Tenable Facilitates Detection of OpenSSL Vulnerability Using Nessus and Nessus Perimeter Service
Facilitate easy detection of the OpenSSL Heartbeat vulnerability in your enterprise
Tenable Network Security® released plugins for the detection of the OpenSSL heartbeat vulnerability (aka the “Heartbleed Vulnerability”) on the 8th of April for Nessus® and the Passive Vulnerability Scanner™ (PVS™). A plugin for detecting the vulnerability in Apache web server logs has also been added to the Log Correlation Engine™ (LCE™) and available for reporting in SecurityCenter™ and SecurityCenter Continuous View™. Details about the vulnerability can be found in a blog by Tenable’s Ken Bechtel, Beware of Bleeding Hearts.
To facilitate the detection process for its customers, Tenable has also provided a new “Heartbleed Detection” Policy Wizard which is now available for use with Nessus and Nessus Perimeter Service. This wizard will create a policy that performs a remote check for the Heartbleed vulnerability (CVE-2014-0160) on all ports where SSL is detected.
To use the wizard simply click on the “Policies” tab and then click on “New Policy”. Select the Heartbleed Detection wizard and you will be guided through a simple two-step process. Step One: Name your policy and modify any of the other optional settings then click on “Next”:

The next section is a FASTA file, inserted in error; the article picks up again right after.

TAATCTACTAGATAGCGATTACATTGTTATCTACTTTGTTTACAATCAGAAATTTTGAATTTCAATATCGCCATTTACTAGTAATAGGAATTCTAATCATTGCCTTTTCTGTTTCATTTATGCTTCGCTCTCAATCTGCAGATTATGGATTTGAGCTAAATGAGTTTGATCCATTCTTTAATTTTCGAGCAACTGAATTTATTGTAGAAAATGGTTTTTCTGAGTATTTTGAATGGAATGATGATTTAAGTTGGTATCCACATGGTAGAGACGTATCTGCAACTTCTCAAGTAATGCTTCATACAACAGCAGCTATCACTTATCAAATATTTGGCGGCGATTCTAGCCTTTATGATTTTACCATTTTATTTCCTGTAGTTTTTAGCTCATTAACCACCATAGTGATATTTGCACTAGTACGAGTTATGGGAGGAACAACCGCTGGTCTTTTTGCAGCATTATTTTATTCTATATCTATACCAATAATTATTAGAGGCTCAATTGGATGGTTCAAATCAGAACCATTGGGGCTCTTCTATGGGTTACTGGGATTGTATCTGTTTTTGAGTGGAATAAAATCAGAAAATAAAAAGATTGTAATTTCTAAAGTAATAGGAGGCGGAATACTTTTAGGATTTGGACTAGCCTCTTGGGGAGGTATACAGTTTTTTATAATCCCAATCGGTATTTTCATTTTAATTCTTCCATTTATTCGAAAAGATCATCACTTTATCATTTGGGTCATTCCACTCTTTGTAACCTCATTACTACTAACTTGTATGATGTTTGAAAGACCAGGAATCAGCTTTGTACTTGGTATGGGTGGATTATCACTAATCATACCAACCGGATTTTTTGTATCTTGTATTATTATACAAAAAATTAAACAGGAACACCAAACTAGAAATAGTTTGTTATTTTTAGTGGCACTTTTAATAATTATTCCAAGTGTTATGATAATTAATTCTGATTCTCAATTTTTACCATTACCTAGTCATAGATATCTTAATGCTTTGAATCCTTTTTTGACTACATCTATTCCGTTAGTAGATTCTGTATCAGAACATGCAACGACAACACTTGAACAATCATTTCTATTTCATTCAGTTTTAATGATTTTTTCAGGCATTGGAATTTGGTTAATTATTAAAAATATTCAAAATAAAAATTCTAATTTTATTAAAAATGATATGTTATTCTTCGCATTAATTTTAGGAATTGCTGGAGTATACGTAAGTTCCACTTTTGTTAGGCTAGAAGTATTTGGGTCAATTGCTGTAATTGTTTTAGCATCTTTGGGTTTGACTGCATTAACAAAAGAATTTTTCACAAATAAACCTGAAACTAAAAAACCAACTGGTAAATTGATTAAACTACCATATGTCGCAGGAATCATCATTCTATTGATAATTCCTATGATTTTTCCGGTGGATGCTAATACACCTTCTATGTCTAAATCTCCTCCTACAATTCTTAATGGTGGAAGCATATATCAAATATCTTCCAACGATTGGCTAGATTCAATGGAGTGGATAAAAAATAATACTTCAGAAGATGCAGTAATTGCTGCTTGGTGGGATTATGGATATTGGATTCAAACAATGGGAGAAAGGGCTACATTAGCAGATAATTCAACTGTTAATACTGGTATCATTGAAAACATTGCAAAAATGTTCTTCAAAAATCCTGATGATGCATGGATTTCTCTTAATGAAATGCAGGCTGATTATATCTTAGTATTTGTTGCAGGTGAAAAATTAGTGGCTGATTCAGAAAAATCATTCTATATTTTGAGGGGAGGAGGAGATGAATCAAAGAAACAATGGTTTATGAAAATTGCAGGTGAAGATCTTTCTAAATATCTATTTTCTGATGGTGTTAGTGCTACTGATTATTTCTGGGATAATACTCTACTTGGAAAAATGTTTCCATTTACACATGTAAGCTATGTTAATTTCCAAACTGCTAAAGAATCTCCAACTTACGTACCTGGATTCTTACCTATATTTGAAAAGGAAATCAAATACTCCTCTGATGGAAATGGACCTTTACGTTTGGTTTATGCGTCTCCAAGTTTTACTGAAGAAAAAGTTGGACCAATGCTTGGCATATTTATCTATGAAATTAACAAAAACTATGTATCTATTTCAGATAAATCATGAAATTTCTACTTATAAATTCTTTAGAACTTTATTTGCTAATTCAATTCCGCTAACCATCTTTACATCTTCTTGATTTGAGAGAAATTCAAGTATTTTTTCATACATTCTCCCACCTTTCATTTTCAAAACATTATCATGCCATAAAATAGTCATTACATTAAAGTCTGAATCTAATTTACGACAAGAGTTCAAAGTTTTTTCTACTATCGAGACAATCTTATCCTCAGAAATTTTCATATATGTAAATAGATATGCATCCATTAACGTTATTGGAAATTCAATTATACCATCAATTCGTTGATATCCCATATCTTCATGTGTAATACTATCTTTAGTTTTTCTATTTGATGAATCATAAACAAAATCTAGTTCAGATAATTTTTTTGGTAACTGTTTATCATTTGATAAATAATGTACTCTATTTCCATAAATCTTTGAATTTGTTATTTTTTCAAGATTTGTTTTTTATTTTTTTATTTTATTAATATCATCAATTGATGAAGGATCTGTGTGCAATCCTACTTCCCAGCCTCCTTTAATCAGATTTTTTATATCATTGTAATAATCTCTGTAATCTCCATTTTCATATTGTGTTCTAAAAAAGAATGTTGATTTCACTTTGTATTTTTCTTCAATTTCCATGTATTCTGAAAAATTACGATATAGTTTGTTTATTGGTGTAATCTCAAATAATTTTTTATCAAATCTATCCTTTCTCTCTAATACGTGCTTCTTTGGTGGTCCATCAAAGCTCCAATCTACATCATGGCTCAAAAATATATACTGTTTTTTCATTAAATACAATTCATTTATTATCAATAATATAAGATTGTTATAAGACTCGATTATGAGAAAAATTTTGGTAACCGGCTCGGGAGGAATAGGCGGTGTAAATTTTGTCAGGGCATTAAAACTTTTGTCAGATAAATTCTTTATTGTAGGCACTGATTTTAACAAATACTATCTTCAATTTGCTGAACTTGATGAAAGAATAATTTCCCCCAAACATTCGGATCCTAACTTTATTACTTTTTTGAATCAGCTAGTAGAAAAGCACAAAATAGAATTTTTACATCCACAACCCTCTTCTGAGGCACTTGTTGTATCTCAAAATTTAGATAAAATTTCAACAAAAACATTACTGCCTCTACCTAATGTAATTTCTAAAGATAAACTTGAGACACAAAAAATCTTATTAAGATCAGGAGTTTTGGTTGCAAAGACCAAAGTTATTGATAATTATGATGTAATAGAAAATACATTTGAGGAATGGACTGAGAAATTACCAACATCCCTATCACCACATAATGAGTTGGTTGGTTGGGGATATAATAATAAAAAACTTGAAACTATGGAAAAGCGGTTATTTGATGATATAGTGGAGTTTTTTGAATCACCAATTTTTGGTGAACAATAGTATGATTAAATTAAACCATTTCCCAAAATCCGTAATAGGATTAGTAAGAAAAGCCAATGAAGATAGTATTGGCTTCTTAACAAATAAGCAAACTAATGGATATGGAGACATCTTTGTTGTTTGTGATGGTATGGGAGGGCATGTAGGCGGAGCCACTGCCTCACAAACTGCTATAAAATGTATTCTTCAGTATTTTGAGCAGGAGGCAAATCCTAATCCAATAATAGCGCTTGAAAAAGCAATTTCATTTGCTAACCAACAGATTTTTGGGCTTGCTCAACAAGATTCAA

Step 2. Select the type of scan you want to perform based on the following levels of “intrusiveness”:
- QUICK – scans the ports known to be associated with SSL (such as HTTPS, IMAP, LDAP, NNTP, POP3, SMTP, XMPP, SQL);
- NORMAL – scans the Nessus default set of ports (~5000); or
- THOROUGH – scans all 65,535 ports and attempts to negotiate SSL on each of them (usually we negotiate SSL on ports that are known to host an SSL service, as the SSL negotiation is known to crash some 3rd party services).
Click Save and the Policy will now be available for use when you create a new scan or scan schedule. Additional details on testing for the Heartbleed vulnerability can be found on the Tenable Discussion Forum.
If you discover any systems using a vulnerable version of OpenSSL, the only fix for this is to update the OpenSSL package to version 1.0.1g. Tenable also strongly recommends that once you are patched, you should also revoke the associated SSL key(s), and reissue new keys. This is the best way to ensure that your trusted SSL communications are not compromised.